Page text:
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Deloitte Advises Businesses to Consider Integrated ESG Reporting and Reveals New Online Tool for Sustainable Water Management
October 4, 2011
According to a recent paper by Deloitte Touche Tohmatsu Limited (DTTL), the movement toward integrated reporting on environmental, social, and corporate governance (ESG) issues continues to gain momentum despite the relatively slow spread of regulatory mandates in this area. Integrated reporting encompasses elements of traditional financial reporting, sustainability reporting, and governance reporting within a single presentation.
Forward-looking companies are putting integrated reporting on their agendas now, as the benefits of being ahead of the curve may be significant. One such benefit may be marketplace advantage, where organizations that report on the full spectrum of issue may be seen as more advanced than those that restrict their reporting to traditional financial statements, DTTL says.
Other benefits may include better risk management and the identification of new opportunities.
"Today, there are growing expectations that businesses will do more than simply turn a profit," says Nick Main, Leader of Global Sustainability at DTTL. "Today's businesses must operate in a manner that is responsible, ethical, and sustainable. Of course they must operate profitably, and the great opportunity of our time lies in discovering ways of doing so that minimize negative effects on the environment, take into consideration the varied needs of a spectrum of stakeholders, and create sustained benefits—to the communities in which they operate and to the planet generally.”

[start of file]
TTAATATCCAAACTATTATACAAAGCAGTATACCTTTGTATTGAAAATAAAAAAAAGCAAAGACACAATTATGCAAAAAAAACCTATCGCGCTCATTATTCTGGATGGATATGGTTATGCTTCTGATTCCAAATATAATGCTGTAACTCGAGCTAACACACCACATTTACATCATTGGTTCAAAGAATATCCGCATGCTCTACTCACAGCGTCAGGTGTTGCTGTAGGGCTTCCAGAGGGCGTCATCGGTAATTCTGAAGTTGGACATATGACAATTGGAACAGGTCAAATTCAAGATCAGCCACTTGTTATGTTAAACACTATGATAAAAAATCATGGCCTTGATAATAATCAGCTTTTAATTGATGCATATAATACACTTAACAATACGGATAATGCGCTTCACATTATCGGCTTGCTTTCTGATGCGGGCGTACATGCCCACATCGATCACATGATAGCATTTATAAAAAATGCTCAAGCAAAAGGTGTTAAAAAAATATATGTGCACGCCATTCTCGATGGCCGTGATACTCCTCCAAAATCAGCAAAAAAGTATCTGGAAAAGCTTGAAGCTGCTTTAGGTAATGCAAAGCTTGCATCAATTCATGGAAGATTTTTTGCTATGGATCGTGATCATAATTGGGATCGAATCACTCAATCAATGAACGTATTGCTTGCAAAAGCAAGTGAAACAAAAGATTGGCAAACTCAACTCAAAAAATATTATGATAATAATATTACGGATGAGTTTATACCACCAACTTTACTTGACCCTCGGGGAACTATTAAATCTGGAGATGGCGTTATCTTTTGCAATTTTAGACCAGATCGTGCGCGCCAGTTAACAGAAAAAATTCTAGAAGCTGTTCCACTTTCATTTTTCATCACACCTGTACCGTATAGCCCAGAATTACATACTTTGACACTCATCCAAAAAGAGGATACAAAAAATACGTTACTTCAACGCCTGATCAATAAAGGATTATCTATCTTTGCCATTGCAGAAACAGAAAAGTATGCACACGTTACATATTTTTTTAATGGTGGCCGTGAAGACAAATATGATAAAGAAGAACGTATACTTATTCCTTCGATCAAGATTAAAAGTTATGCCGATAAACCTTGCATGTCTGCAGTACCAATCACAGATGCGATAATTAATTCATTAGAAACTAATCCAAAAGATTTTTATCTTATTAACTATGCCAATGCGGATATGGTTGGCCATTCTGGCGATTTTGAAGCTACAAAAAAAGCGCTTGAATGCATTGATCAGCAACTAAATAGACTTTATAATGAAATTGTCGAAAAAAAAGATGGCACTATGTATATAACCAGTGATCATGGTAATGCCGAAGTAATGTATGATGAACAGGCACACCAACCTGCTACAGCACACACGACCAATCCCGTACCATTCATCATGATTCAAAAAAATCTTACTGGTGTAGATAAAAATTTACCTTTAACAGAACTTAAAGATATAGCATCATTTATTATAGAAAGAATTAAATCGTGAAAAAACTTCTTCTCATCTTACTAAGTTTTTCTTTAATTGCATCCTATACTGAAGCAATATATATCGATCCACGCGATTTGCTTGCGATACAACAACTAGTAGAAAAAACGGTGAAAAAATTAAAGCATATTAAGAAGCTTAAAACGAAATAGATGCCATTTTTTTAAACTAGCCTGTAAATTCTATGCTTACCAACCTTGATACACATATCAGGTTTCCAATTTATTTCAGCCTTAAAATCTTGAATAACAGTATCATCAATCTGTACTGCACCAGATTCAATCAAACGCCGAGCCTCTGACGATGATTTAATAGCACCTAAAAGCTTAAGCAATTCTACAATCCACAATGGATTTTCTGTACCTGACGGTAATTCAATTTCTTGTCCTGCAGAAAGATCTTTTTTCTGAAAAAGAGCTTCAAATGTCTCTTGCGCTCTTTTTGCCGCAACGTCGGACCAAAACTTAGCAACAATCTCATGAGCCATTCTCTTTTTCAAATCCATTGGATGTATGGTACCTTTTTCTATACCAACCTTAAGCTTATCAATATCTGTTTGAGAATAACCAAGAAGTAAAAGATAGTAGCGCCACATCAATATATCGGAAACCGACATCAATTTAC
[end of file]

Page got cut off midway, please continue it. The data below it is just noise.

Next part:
Despite the clear benefits of integrated reporting, standardization remains elusive. But a number of initiatives are underway by governmental and nongovernmental groups to develop sustainability-related frameworks, principles, codes, and management systems.
One such effort is being led by the International Integrated Reporting Committee (IIRC). Deloitte member firms actively support and contribute to the work of the IIRC, whose recently released discussion paper offers initial proposals for the development of an International Integrated Reporting Framework and outlines next steps toward its creation and adoption.
"We strongly encourage business leaders to follow developments in this area closely, as integrated reporting has the potential to become the preferred reporting format for larger companies in the majority of advanced countries around the world," adds Main.
Separately, Deloitte announced it is providing pro bono services to help develop an online tool to increase public-private cooperation in sustainable water management.
Deloitte is teaming with the International Business Leaders Forum (IBLF), the Pacific Institute and the German International Development Agency (GIZ) in developing the Water Action Hub under the auspices of the United Nations Global Compact and its CEO Water Mandate.
The Hub will feature a mapping function that visually places each facility and/or organizations within watershed maps to help organizations better understand stakeholders and initiatives in their watersheds of interest.
Watershed maps are designed to allow companies to build upon their use of other online analytical mapping and water risk characterization tools such as the World Business Council for Sustainable Development's (WBCSD's) Global Water Tool and the World Resource Institute's (WRI) Aqueduct project.
"Through our experience working with companies to assess and mitigate shared water risks, we have learned a fundamental lesson: companies, acting alone or in small bi-lateral partnerships, are very unlikely to be able to significantly address the water challenges facing their operations, supply chains, and the surrounding communities," says Robin Farrington, senior policy advisor, International Water Policy and Infrastructure, GIZ.
"Most water risks will only be addressed through sustained collective action between public, private, NGO and donor actors, in a way that compliments existing long-term efforts and public policy. The Hub will be a useful tool in helping actors understand who is working in the same watershed, playing an important role in initiating new partnerships which, if managed well, will hopefully lead to long-term public-private collective action," adds Farrington.